We all want to bring some calm into our lives. Addressing the stressors in our lives can be a real challenge and it can often be hard to see symptoms of stress in yourself, especially when you have lived with them for years.
If, like most people, you have a few problems or difficulties in your life, then it’s important to try and reduce the bad habits you may have developed to help you cope. This is because often, the coping mechanism is actually making the situation worse and is not doing anything to alleviate the cause of the stress at all.
Here are some bad habits that can be a result of constant stress. Which ones can you identify with?
1. Consuming too much caffeine
Most of us enjoy a daily caffeine intake, and while the occasional coffee isn’t likely to do great harm, it’s important to remember that caffeine is, in fact, a drug, and it’s possible to have a full-blown caffeine addiction. More likely and common, however, is caffeine dependence, where people use caffeine to jump-start their energy in the morning and use it throughout the day to stave off a ‘caffeine crash’. More often than not they then find their sleep disturbed by caffeine, causing them to wake up tired and therefore really need that caffeine jolt to get going again the next day. As the cycle continues, caffeine affects stress levels as well
What to do: Gradually cut down by replacing your tea, coffee or caffeine-laden soft drink with de-caffeinated drinks or good old water. In the mornings, try replacing your high-sugar energy drink with a soluble vitamin. Try and limit your intake to just a couple of caffeinated drinks a day and aim to only have them in the morning.
For smokers, a cigarette can feel like a good stress reliever. In fact, during times of stress, a cigarette feels almost necessary, and quitting the habit can seem virtually impossible. We all know that cigarettes can be costly, both financially speaking and health-wise. Smoking creates far more stress than it alleviates, so kicking the habit is more than worth it.
What to do: Develop a quitting plan with the help of your pharmacist or doctor. Think about your approach first and decide on a day you’re going to stop. Think about why you’ve failed to quit in the past and come up with a list of reasons to quit that are important to you.
3. Excessive drinking
Many people find that a glass of wine can be a good way to unwind at the end of a stressful day, and most physicians and researchers agree, citing studies that show that red wine has benefits for heart health. However, drinking can be a slippery slope, as excessive drinking can cause problems in virtually every area of a person’s life, leading to more stress in the long run. If you are someone who has trouble limiting alcohol consumption to one or two drinks, and even if you can drink very moderately, but find that this is your only regular stress management practice, it would be worth identifying other ways to relieve your stress.
What to do: Limit your alcohol intake to just a couple of standard drinks per day. Try to have one or two alcohol-free days a week and never binge drink. If your partner or friends also drink excessively and you are part of their habit as well, then develop a plan to cut back together. Instead of following your usual routine, try and break it up a bit. Go for a walk or bike ride instead of the pub, or find other ways to alleviate that post-work stress.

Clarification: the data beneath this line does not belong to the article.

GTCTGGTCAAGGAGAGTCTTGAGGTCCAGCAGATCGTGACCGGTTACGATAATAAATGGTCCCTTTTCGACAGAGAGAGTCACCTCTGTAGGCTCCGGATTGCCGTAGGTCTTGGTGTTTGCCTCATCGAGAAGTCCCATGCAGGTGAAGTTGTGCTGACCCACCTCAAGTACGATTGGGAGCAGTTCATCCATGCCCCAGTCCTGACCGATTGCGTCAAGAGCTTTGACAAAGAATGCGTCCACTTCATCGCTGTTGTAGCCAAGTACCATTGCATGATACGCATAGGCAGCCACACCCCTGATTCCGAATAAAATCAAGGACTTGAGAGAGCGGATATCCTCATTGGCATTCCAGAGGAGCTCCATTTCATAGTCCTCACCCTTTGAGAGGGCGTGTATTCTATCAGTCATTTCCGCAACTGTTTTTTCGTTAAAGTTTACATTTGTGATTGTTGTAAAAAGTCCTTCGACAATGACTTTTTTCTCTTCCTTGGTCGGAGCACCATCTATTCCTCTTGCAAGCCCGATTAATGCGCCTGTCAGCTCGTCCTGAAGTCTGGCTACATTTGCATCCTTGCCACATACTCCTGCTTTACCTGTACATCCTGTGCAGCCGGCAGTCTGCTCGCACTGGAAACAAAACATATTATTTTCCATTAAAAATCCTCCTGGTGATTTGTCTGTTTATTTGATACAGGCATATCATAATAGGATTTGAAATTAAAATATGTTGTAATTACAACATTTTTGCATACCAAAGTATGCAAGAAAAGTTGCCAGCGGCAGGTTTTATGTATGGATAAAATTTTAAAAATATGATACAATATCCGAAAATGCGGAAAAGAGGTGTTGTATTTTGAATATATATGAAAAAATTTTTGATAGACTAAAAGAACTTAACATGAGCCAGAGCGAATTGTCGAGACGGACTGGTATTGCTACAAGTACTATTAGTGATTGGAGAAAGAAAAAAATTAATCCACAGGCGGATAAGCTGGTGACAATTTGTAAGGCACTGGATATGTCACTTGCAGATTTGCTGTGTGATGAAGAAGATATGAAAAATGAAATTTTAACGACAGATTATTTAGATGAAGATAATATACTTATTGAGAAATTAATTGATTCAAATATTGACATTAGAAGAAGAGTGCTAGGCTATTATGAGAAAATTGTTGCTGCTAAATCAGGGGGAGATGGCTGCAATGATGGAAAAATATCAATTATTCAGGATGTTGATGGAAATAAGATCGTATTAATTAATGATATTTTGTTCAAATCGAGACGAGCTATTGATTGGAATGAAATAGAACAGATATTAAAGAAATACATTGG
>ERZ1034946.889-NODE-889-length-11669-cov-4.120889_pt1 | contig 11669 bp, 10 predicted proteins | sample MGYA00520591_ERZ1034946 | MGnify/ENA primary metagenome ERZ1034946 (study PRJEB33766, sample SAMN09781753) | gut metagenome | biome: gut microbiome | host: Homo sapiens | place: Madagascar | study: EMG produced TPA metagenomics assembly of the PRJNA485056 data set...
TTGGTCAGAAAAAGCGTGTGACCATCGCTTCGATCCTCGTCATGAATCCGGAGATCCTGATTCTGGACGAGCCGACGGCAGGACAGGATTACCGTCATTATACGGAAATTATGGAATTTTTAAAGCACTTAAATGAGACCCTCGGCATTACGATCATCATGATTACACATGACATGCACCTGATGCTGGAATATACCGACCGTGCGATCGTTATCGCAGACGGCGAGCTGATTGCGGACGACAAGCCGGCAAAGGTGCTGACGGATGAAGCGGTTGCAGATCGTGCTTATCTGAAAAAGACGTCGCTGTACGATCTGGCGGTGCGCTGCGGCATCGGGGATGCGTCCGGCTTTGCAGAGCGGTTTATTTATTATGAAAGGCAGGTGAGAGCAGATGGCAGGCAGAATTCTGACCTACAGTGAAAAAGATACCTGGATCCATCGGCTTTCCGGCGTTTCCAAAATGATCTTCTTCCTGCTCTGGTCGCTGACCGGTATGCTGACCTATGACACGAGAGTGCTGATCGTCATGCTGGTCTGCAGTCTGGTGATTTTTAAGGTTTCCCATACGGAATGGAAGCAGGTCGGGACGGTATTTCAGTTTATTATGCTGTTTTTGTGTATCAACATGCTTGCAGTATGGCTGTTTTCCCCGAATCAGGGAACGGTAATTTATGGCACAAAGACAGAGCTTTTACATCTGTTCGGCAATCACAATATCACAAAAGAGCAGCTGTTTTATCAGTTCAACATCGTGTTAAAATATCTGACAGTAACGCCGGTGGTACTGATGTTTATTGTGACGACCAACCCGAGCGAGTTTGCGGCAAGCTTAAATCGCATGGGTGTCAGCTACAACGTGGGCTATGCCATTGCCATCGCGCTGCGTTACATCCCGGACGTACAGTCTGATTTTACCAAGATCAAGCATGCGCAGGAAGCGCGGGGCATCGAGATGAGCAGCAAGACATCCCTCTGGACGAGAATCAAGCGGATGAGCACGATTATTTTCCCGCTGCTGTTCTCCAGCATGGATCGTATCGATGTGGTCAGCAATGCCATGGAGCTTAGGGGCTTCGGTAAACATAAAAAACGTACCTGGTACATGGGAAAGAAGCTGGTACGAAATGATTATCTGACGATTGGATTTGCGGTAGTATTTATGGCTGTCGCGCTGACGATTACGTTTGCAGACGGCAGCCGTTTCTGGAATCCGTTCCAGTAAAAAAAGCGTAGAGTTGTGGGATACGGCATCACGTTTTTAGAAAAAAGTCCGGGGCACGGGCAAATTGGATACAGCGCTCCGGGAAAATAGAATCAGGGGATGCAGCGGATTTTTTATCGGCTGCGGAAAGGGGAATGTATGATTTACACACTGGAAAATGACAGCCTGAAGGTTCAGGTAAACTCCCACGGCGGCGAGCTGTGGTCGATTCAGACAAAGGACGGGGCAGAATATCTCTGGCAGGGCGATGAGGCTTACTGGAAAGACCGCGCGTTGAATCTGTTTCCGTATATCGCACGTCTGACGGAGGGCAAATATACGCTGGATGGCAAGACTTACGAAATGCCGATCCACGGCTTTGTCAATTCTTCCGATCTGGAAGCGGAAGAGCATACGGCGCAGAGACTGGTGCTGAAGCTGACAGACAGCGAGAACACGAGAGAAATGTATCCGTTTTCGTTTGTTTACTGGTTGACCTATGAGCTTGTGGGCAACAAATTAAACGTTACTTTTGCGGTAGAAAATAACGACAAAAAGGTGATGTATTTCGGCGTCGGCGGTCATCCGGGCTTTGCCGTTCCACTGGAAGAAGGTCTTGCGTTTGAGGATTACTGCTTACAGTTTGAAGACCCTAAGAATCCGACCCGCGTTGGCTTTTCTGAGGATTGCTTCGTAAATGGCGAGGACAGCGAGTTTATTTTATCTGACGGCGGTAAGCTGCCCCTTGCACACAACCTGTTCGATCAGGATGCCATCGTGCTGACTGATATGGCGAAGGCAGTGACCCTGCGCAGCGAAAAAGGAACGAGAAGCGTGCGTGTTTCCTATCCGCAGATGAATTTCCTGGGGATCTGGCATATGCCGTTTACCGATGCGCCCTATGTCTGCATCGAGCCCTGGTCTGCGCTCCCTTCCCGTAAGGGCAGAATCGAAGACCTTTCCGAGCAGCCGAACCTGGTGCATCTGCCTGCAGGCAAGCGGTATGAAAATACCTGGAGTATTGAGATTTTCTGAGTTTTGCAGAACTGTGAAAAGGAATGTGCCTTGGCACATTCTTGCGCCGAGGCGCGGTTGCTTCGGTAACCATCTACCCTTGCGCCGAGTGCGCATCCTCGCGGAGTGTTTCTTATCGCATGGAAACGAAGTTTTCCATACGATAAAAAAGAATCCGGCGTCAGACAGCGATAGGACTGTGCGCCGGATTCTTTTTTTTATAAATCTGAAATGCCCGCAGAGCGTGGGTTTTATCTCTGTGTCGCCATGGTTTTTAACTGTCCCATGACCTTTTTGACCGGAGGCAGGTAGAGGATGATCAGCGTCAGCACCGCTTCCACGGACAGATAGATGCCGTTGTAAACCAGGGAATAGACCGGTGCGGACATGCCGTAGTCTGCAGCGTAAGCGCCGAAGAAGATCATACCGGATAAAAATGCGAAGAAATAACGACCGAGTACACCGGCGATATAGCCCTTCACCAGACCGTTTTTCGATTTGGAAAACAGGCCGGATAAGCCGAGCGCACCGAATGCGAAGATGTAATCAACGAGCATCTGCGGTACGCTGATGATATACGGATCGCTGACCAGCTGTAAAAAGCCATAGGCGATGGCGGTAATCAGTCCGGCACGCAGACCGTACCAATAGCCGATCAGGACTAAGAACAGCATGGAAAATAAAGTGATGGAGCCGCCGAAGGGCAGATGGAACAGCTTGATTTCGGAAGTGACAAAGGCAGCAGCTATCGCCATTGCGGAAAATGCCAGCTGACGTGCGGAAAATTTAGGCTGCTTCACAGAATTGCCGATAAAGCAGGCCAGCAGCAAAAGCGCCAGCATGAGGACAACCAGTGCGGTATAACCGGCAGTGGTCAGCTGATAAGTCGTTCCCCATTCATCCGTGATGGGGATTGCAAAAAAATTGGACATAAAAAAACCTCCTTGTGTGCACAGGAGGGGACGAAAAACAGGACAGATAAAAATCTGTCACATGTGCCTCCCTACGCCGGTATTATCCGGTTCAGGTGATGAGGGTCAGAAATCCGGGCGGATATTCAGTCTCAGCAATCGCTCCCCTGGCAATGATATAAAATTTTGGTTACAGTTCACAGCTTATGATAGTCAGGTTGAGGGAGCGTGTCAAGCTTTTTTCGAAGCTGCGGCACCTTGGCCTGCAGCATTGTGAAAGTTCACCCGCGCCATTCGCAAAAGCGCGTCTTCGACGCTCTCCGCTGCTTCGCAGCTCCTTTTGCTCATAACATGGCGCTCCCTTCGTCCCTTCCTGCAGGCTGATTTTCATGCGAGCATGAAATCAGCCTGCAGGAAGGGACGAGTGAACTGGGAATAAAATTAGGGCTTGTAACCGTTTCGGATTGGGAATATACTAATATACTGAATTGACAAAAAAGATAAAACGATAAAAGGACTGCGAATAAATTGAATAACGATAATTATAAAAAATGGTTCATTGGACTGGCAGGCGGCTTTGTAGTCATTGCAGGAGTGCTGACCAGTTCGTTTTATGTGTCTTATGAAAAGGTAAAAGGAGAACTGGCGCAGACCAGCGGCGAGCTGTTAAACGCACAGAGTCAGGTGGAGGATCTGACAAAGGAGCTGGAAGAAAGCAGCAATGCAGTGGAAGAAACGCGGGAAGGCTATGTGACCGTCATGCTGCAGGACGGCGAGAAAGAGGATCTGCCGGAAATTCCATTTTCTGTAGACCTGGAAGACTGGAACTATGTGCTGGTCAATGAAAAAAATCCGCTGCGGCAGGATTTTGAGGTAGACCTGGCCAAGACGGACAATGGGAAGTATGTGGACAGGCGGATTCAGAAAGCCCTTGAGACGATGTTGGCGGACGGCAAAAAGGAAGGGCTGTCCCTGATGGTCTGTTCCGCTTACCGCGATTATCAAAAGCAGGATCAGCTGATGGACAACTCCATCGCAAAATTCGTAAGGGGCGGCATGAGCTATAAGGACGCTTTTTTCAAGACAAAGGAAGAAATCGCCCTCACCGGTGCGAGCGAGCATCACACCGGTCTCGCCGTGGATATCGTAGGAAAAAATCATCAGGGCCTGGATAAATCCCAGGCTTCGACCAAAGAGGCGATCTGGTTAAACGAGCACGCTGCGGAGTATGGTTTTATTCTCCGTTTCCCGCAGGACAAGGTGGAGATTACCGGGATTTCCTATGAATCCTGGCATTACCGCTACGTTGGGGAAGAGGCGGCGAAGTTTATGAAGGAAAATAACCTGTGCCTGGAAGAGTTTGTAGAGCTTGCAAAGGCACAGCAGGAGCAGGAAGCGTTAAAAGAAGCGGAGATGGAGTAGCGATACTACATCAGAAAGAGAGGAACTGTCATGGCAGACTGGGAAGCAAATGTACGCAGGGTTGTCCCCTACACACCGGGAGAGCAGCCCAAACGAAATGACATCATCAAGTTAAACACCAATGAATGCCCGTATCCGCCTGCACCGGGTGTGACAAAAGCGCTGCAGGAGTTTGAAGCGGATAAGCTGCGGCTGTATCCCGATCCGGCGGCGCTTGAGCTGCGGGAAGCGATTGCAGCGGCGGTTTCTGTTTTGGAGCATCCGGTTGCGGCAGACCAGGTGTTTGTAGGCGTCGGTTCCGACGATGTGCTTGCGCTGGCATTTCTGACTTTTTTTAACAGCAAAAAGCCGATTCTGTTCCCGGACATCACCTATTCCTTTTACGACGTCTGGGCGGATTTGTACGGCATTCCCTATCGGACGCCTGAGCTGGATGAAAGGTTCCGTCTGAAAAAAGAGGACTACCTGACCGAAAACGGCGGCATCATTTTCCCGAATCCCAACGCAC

4. Compulsive spending
People have many ways of relieving stress or of filling a void inside themselves. While buying yourself a gift once in a while can be a nice pick-me-up, compulsively buying things to relieve stress or to feel good about yourself is not a good way to keep your spirits up. Worse, spending money you don’t have on things you don’t need can cause more financial stress in the long run, and lead to feelings of shame not to mention a cluttered home. All of this will only add to the stress you were trying to alleviate.
What to do: If you’re in a financial hole, then seek some help or devise a plan to get yourself out of it. Pay your bills off (slowly if you have to). Give yourself a budget (including an allowance for treats) and stick to it. Don’t go to the shops or spend money on anything when you know you don’t have it to spend or have already spent your allowance. Make a list of inexpensive or free things to do and go and do them — visit a gallery, go for a walk, drop in on a friend. When you go out, leave your ATM and credit cards at home and take a very small amount of cash with you, or none at all.
5. Emotional eating
At some stage, most of us are happy to turn to our favourite tub of ice cream for comfort during rough times, but if eating the wrong thing becomes a main coping mechanism for stress, it can lead to compromised health, excessive weight, and additional stress stemming from these effects. A poor diet can also cause additional stress by leading to blood sugar imbalances that make stressful situations seem more overwhelming.
What to do: Allow yourself a few treats here and there but don’t buy things you know you’ll just eat in one sitting. If you like to snack when you’re edgy or nervous, then keep a stock of healthy, low fat snacks on hand at home and at work. Drink water to fill you up (you’ll feel less like eating) and try to distract yourself from excessive eating when you feel the urge! Go for a walk, clean your desk, mow the lawn or call a friend instead.
Being stressed isn’t great and feeling like your security blanket has been taken away during times of stress can be even worse. Try and concentrate on reducing your dependence on one habit at a time. Most important of all, ask yourself: what’s making me depend on these habits and what can I do about these issues? With stress, like most things, treating the root of the problem is always the best approach.